Former Dairy Farmers Now Animal Sanctuary Owners and Vegans
“Sometimes the hardest thing and the right thing are the same.” ~ The Fray
“You can’t measure humaneness, but you can practice it.” ~ The Butenland Farm
Sometimes ordinary people do extraordinary things with their lives. Quantum change can come unexpectedly and sudden insights can catch us by surprise. Most of us, it seems, walk through life expecting few big life changing surprises. But others, like Jan Gerdes and Karin Mück, have the courage to take a leap of faith, make their vision a reality, and achieve lasting change. Their personal metamorphosis guided them to a new place of truth within themselves and a shift in their core values resulted. Their transformation came through personal insight and they humbly accepted their wakening moments when they realized their lives were about to change, forever.
In their earlier life, Jan and Karin were dairy farmers in northern Germany. Jan grew up on his parent’s family farm and farmed the way his parents did, later transitioning to organic farming. In an interview for the documentary film, Live and Let Live, in which both Karin and Jan appear, Jan talks about a powerful transformative moment when they met a young girl, Cecile, who wanted to train on their farm. While visiting the farm, Cecile learned that a dairy cow was going to be slaughtered the next morning. “Why is she being slaughtered?” Cecile asks. Jan replies, “Because the cow no longer gives us good milk, we don’t need her anymore. She only costs us money now, so she must be slaughtered.” Female farm animals that are no longer deemed productive for breeding or producing milk for humans (their babies are killed immediately after birth), are rendered “useless” by farmers and slaughtered at an unnaturally young age. So Cecile, feeling deep compassion for the cow who was about to lose her life the next morning, went to the stable and started playing her flute to her. She played to her all night and into the early morning hours to comfort her. The next morning, as the cow was being led into the slaughterhouse, Cecile continued to play the flute walking alongside her until the bolt gun struck her head and knocked her unconscious.
During the interview for the film, Jan admits how he denied that he liked the farm animals, “there was no other way, I wanted to earn a living.” Most of us can appreciate how difficult it can be to leave a job and find a new one, but changing careers can be a real challenge. But change came for Jan and Karin after they started having second thoughts about the lack of humaneness in raising cows for food, and then slaughtering them when they were no longer useful or profitable. Sometimes revelations come to us when we begin to change our way of thinking or our way of seeing something. Maybe we’ve seen it a certain way for years, but suddenly we don’t see it that way any longer—we see it differently and it transforms us.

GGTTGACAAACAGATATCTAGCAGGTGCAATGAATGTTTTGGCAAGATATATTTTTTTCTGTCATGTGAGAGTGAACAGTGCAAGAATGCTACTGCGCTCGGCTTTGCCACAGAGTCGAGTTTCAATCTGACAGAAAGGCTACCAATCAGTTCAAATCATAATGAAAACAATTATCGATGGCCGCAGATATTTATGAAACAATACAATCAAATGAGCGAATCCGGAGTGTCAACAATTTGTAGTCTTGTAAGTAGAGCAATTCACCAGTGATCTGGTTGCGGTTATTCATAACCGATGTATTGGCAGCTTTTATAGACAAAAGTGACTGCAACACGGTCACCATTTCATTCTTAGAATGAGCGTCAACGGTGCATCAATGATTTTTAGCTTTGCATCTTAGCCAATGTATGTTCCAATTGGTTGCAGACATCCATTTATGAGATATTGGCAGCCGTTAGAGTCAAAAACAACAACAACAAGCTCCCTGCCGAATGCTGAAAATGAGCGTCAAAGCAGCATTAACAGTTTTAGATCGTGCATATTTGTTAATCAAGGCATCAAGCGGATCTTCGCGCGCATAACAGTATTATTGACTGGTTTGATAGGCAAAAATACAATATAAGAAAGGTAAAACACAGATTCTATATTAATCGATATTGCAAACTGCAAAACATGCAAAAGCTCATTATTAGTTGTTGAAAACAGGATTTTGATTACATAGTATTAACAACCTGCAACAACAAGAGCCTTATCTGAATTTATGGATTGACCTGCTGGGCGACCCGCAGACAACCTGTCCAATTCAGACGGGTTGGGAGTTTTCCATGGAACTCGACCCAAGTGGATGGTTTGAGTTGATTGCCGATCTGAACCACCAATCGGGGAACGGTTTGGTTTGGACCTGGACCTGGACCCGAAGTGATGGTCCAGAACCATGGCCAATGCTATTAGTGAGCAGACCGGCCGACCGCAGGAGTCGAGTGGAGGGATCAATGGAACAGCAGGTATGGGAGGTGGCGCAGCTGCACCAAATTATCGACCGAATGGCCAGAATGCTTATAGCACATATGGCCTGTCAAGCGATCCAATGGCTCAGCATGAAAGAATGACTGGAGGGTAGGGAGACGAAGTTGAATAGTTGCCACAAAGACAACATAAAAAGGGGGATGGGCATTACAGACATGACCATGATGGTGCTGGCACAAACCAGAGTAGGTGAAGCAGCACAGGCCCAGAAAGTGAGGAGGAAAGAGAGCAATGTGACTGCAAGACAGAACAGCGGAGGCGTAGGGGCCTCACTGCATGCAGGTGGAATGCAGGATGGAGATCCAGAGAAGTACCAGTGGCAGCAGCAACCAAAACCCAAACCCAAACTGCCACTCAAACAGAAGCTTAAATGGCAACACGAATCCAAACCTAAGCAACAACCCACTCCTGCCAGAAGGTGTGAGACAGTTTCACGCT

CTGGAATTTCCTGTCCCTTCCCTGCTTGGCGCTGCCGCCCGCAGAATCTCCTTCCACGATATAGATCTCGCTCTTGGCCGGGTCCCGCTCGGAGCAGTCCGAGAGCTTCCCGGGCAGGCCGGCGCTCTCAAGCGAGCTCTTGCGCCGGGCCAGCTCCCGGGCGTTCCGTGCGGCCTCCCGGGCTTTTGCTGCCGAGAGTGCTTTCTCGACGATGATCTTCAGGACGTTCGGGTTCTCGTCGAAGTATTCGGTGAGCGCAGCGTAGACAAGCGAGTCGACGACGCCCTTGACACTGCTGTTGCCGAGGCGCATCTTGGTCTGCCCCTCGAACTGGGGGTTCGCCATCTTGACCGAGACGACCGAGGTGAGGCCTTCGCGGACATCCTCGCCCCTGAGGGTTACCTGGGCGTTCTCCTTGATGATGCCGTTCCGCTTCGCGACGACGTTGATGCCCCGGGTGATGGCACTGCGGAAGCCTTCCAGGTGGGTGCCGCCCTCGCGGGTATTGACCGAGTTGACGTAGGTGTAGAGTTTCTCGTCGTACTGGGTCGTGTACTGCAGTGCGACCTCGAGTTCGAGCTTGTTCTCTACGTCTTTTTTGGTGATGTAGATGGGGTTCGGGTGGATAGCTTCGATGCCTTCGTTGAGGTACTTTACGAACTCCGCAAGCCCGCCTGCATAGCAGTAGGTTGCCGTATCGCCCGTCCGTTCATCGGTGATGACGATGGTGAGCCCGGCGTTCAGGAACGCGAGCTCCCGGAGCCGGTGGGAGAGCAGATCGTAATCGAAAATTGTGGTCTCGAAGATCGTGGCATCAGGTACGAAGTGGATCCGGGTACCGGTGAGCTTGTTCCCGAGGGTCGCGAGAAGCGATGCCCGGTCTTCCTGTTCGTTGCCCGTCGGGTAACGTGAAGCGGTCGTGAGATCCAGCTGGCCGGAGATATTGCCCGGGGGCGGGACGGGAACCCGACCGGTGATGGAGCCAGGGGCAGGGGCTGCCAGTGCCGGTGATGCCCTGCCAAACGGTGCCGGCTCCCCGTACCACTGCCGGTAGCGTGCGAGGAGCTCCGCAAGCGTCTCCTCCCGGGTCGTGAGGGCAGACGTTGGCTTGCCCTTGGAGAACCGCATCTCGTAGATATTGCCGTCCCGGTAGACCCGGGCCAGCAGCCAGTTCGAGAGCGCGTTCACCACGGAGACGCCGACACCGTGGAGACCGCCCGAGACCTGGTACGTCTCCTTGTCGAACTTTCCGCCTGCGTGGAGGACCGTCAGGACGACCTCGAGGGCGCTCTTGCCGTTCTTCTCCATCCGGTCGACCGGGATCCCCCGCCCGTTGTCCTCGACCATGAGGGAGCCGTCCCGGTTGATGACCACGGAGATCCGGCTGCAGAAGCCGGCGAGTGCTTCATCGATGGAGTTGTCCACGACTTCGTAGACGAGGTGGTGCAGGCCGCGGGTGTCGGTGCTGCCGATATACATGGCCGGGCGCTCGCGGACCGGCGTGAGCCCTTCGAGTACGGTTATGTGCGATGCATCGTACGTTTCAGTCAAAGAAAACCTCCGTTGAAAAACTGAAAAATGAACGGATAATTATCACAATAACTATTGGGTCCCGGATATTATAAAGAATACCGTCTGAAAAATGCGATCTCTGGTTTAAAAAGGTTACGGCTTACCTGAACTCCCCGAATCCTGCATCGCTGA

Jan and Karin didn’t just theorize about change, they acted upon it. Their heightened awareness about the animals suffering, slaughter and use, opened the door to wanting a different and better life for them. They wanted farm animals to be treated with greater respect and humaneness—honoring their contribution to people by being able to live out their lives freely instead of killed because they no longer serve our personal needs and purpose—it’s about not seeing them only as machines. While being interviewed for the documentary Live and Let Live, Karin describes, “One understands only through living with animals that each animal is different and what kind of needs they have. They are individuals who are all different from each other.” Later she says, “To see the bond between mother and calf—it really affects you. And also as a group, it has a lot to do with compassion. You develop compassion for the animals. Although I was almost a vegan, that was the point where I said to myself ‘I cannot ignore this anymore, that’s it now.’” Jan adds, “No one notices or is aware of this suffering. This cow is nine months pregnant, just like a woman, pleased that it will eventually give birth. And the birth—is really damn hard. Then it’s finally, finally over and the baby calf is here—and it gets taken away. And the cow definitely suffers, just like a woman would suffer if you take away her baby.”